Miers' withdrawal means the justice she was chosen to replace, Sandra Day O'Connor, will be delay her retirement further. O'Connor has been a swing voter on numerous emotional social issues, and more are set to come before the Supreme Court.

On Nov. 30, the Court is to hear arguments on New Hampshire's parental-notification law for abortion, which a lower court said is unconstitutional because it lacks an exception allowing a minor to have an abortion to protect her health. O'Connor has been expected to vote to strike down the law. That case also could determine the legal standard for challenges to other states' abortion laws.

Also in late November the Court may decide whether it will hear the Bush administration's appeal of a 2003 federal law that bans the type of late-term operation known as partial-birth abortion. Lower courts have said the law is unconstitutional, because it lacks a health exception.

"In all likelihood, a new justice will not assume his or her seat on the Court before all four First Amendment-related cases currently set for oral argument are argued and assigned," said Ronald K.L. Collins, First Amendment Center scholar. "O’Connor will likely participate in and vote on cases involving the Solomon Amendment, whistle-blowing, anti-abortion demonstrations and a church's use of hallucinogenic tea. There is also the question of whether the next nominee will be confirmed in time to participate in the five campaign-finance cases the Court recently agreed to hear, which have not yet been set for oral arguments."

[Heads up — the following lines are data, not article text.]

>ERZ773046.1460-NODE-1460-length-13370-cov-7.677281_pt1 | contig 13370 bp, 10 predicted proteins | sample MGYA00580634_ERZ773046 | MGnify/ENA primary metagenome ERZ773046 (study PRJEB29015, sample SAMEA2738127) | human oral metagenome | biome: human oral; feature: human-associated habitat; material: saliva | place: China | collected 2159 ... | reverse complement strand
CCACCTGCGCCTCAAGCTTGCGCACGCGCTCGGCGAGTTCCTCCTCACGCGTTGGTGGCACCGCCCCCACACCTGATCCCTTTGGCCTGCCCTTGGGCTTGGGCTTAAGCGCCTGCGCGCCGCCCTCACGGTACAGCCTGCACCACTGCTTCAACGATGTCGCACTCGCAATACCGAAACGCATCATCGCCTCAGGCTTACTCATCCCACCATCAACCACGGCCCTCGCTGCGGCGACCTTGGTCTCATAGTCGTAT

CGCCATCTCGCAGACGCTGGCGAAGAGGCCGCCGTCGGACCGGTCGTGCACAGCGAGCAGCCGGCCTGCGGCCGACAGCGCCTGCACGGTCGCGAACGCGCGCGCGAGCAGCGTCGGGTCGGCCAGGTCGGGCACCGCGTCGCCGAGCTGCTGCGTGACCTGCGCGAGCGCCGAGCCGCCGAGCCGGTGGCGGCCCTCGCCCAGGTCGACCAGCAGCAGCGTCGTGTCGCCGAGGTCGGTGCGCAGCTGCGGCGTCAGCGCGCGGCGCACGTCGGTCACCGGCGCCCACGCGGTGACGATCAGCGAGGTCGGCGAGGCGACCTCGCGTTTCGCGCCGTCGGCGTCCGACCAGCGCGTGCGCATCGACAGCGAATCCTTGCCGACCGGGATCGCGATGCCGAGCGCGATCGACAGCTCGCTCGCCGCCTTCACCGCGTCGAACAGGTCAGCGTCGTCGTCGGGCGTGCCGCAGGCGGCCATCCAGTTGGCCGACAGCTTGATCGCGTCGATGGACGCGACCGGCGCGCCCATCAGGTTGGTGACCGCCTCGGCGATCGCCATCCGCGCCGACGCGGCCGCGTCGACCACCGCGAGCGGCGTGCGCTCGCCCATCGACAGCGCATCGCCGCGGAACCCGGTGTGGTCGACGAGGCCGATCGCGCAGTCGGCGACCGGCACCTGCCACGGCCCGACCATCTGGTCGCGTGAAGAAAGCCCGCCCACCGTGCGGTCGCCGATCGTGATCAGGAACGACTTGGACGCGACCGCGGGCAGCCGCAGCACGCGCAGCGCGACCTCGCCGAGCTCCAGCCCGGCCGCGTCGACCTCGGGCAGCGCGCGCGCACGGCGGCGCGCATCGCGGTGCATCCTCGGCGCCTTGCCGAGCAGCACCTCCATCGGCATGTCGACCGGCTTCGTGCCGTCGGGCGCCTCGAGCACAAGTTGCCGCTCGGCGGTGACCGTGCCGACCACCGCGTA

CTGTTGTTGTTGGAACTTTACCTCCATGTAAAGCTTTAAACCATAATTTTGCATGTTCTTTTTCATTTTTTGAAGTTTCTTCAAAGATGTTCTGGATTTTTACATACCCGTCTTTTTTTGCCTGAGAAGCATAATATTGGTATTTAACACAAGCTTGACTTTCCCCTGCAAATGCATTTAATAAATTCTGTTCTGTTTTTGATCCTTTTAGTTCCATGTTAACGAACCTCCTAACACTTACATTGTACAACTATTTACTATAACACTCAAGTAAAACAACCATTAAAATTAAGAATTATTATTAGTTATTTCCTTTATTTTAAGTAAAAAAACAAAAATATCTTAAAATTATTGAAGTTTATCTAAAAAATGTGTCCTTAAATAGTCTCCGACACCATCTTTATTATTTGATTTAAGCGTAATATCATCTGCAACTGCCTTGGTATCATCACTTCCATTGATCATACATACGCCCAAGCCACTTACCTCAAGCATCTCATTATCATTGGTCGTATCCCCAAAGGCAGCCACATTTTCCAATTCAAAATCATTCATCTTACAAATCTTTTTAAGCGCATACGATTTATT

Before Bush chose Miers on Oct. 3, speculation focused on her and two other Bush loyalists: Attorney General Alberto Gonzales, Bush's longtime friend who would be the first Hispanic on the Court, and corporate lawyer Larry Thompson, who was the government's highest ranking black law enforcement official as deputy attorney general during Bush's first term.

Other candidates mentioned frequently included conservative federal appeals court judges J. Michael Luttig, Priscilla Owen, Karen Williams, Alice Batchelder and Samuel Alito; Michigan Supreme Court Justice Maura Corrigan and Maureen Mahoney, a frequent litigator before the high court.

Polls show Bush is at the weakest point of his presidency with growing numbers of voters disapproving of his job performance and his policies on Iraq.